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The BBC's Stephen Sackur in Washington
"Power or the lack of it lies at the heart of this policy shift"
 real 56k

The BBC's Stephen Evans in New York
"This is a country that lives on burning energy"
 real 28k

Frank Maisano, Global Climate Coalition
"With Kyoto in place there was more than a disagreement between the US and the EU"
 real 28k

Philip Clapp, of the National Environmental Trust
"It looks as if global warming is going to be a Bush family legacy"
 real 56k

Margaret Wallstrom, EU Environment Minister
"The USA have the biggest problems and highest costs to remedy what has already been done"
 real 28k

Former Environment Minister, John Gummer
"We must not give way just because America tells us what to do"
 real 28k

Thursday, 29 March, 2001, 11:06 GMT 12:06 UK
Anger at US climate retreat
Hurricane Georges in Florida
US wants to find other ways to address climate change
Governments and environmentalists around the world have reacted angrily to the announcement by President Bush's administration that it will not implement the Kyoto treaty on combating global warming.

The 1997 agreement was signed by the Clinton administration, European Union member states and Japan, but the White House says Mr Bush does not support it and is calling for a cabinet review of climate change policy.

George Bush is attempting to tear up the Kyoto protocol in the face of world opinion

Friends of the Earth
The head of the US Environmental Protection Agency, Christie Whitman, had earlier said that other co-signatories would have to find a different approach to dealing with global warming.

The German Chancellor, Gerhard Schroeder will urge Mr Bush to rethink when the two men meet in Washington on Thursday.

Click here to see the world's biggest carbon dioxide polluters

German officials say Mr Schroeder will ask Mr Bush to take responsibility for America's record of producing 25% of the gases that some scientists say are producing global warming.

Smog in Kuala Lumpur AP
Third world emissions are rising fast
The Swedish Government, which currently holds the European Union presidency, described the move as appalling and provocative, while the environmental group Friends of the Earth said it threatened "climate disaster".

Sweden's Environment Minister, Kjell Larssen, told the BBC that the new US administration seemed to be preparing to withdraw from the global community's effort to deal with a major threat to the future of the world.

The UK has described Mr Bush's decision as exceptionally serious.

"There is no serious possibility of negotiating an acceptable alternative," said British Environment Minister Michael Meacher.

Japan has said it will redouble its efforts to persuade the Bush administration to change its mind. Australia warned the treaty was dead without US support.

A report in the Washington Post newspaper quoted an official source as saying the White House had asked the State Department to establish how the US could legally withdraw its signature to the accord.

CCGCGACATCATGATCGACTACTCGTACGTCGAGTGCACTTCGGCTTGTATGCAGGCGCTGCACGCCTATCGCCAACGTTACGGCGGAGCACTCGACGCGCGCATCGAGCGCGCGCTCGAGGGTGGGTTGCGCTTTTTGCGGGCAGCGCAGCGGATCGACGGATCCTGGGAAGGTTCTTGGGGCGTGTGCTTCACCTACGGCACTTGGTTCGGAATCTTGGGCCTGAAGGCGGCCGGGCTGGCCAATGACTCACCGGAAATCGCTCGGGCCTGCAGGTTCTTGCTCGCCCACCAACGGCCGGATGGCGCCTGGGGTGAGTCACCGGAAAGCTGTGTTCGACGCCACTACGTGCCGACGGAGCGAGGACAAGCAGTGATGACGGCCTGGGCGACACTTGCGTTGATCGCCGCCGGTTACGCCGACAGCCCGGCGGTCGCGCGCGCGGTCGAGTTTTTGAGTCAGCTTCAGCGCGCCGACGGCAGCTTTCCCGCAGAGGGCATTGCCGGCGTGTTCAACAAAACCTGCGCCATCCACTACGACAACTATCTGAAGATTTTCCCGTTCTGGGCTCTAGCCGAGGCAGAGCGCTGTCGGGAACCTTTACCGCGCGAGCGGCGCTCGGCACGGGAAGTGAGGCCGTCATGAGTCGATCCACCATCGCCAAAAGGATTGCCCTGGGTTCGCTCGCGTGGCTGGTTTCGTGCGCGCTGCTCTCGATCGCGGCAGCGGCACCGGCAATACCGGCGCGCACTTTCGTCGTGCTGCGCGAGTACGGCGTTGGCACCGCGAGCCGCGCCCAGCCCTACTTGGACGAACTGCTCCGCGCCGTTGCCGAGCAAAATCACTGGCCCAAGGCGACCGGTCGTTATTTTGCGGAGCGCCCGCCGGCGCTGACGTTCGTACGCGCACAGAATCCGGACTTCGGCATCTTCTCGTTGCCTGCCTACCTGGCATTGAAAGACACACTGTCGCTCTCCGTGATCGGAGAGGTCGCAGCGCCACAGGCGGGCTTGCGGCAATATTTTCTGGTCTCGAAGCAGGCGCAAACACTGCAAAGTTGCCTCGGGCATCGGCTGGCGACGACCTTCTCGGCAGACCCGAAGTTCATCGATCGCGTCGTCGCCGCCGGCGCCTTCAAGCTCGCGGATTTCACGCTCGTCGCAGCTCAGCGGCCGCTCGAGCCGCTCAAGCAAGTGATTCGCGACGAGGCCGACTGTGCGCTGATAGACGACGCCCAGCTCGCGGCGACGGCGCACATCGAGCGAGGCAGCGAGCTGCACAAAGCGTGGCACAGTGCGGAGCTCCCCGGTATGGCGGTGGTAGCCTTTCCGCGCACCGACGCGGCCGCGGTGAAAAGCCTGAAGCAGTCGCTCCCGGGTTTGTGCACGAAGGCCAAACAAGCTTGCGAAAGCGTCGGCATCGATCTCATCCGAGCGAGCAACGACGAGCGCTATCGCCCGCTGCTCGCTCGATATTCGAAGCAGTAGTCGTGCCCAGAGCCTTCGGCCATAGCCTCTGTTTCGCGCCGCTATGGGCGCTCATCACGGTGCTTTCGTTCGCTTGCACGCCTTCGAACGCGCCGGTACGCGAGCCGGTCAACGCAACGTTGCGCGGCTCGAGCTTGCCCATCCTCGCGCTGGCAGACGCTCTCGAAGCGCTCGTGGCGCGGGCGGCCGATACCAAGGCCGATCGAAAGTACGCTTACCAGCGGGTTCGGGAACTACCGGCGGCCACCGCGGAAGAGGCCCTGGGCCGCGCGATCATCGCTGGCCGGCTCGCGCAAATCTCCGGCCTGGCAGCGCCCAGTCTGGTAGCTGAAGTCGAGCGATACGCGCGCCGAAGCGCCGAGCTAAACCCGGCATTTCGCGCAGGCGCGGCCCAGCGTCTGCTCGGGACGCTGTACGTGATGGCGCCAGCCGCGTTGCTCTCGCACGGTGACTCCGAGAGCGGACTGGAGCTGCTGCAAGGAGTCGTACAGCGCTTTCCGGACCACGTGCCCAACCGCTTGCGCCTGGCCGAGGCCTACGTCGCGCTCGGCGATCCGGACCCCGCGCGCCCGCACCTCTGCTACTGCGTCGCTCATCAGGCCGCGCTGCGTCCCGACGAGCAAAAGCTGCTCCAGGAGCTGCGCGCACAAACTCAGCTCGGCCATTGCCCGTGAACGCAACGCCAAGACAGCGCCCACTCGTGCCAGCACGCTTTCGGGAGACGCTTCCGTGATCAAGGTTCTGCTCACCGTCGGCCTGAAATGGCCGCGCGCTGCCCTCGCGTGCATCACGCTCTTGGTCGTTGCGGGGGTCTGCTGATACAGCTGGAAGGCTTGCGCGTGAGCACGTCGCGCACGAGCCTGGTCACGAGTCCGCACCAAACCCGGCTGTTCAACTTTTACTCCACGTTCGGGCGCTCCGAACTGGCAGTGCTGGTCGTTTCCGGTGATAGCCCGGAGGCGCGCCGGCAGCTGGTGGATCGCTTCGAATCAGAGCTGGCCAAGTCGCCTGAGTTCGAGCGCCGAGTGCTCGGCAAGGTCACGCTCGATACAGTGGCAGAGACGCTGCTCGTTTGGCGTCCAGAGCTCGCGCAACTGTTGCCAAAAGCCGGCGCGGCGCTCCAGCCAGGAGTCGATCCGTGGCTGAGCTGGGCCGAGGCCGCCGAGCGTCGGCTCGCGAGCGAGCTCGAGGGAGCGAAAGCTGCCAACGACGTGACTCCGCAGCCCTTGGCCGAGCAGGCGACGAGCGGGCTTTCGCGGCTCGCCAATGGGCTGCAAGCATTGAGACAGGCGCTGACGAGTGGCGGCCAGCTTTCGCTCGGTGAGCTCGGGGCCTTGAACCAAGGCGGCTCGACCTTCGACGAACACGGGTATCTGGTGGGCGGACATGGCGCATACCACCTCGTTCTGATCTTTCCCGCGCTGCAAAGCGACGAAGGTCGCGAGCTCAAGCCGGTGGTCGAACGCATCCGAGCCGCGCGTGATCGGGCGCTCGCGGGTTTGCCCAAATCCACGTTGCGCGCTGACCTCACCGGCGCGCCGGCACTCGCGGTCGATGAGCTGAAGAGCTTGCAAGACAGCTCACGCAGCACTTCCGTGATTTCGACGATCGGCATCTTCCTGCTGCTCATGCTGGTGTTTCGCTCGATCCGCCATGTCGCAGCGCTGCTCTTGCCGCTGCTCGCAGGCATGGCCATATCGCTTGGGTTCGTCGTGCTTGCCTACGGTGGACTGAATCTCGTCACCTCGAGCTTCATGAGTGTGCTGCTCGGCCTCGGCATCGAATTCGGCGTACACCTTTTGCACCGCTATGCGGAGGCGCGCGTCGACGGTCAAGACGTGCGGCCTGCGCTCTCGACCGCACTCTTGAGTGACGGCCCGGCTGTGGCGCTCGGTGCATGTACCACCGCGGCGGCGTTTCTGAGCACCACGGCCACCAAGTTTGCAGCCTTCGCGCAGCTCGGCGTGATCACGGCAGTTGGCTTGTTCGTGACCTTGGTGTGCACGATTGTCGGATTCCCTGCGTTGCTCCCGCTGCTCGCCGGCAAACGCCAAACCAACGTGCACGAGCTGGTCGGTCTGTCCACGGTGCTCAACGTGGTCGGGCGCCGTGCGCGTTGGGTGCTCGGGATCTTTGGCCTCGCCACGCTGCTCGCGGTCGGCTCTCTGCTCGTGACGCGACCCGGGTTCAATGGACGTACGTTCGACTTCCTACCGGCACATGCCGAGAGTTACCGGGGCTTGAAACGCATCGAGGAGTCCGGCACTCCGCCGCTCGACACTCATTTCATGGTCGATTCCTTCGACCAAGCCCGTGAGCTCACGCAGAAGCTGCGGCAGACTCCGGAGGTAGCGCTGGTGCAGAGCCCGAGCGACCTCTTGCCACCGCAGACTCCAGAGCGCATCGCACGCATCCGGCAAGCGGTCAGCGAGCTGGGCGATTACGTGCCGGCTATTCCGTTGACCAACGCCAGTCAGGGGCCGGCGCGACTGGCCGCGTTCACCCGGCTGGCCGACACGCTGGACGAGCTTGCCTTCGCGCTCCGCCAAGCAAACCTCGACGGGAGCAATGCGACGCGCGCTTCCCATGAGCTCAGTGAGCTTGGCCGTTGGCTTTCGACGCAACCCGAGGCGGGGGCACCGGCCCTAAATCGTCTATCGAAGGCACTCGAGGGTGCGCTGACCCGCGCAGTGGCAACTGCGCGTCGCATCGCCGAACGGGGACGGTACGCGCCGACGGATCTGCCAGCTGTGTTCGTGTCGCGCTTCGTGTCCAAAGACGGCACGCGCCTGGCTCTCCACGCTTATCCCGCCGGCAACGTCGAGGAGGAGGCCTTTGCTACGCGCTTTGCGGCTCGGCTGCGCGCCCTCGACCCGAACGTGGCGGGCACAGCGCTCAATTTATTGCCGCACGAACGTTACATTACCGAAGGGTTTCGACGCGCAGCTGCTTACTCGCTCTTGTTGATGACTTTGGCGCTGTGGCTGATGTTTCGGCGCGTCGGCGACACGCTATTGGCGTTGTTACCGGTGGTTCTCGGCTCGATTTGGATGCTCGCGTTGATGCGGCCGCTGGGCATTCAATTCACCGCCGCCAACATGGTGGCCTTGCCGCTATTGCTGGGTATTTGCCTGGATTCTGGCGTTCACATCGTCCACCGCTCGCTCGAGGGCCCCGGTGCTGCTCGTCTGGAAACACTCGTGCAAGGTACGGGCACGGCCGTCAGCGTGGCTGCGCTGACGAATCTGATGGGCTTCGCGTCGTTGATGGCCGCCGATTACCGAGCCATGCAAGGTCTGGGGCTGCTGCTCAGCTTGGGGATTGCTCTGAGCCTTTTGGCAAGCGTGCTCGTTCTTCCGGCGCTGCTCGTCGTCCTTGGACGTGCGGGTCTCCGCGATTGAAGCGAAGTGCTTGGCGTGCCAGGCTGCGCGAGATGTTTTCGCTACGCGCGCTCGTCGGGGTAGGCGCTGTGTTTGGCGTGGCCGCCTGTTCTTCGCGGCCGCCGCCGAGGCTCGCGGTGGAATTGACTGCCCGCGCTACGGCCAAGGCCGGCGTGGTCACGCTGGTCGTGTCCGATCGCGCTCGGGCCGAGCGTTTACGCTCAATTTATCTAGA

Ari Fleischer, the White House spokesman, said: "The president has been unequivocal. He does not support the Kyoto treaty."

Christie Whitman
Christie Whitman: Different approach needed
Mr Fleischer made it clear that Mr Bush would not now submit the treaty for ratification by the US Senate.

So far, no major European nation has ratified the treaty either, but EU states believe it is the best framework for tackling climate change.

Mr Fleischer said that, as the treaty had not taken effect, "there was nothing to withdraw from".

The BBC Washington correspondent says Mr Bush thinks the measures required by the treaty put too heavy a burden on the US economy.

However, Ms Whitman said the US would remain "engaged" with the issue.

The Kyoto Protocol commits 38 industrialised nations to cut their emissions of the main gases produced by human activities, which are blamed for climate change.

By 2012, they would have to cut emissions by an average of 5.2% on their 1990 levels, and the US by 7%.

The US is responsible for about 25% of global emissions of carbon dioxide (CO2), the main pollutant covered by Kyoto.

US objections

It argues that this is not unreasonable, as it produces more wealth than any other country.

The US objects to the protocol on the grounds that it concentrates on emissions from industrialised countries, and refuses at this stage to seek to limit pollution from developing nations.

The emissions of rapidly developing countries like India and China will soon be set to match its own, it says.

Mr Fleischer said: "The administration is committed to working with our friends and allies on a plan that includes developing nations as well as developed nations."

The apparent collapse of the Kyoto treaty was welcomed by the Global Climate Coalition, a US industrial group that campaigns on the environment issue.

Frank Maisano, the coalition's media spokesman, told the BBC that current scientific research undermined the treaty. He said many researchers acknowledged that we still had much to learn about the way the climate worked and to drive through big economic changes based on current uncertainties was not justified.

"The scientists are saying this is a complex issue with a lot of difficulty with the things we do and don't understand," he said. "To throw a couple of things into a computer model, which at best only does what it is told to do, and come up with a worst-case scenario and say 'this is going to happen' - that's bordering on dishonest."

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Is the US right to ditch the Kyoto deal?
See also:

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'Odds against' a climate deal
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Analysis: What next?
22 Jan 01 | Sci/Tech
Global warming 'not clear cut'
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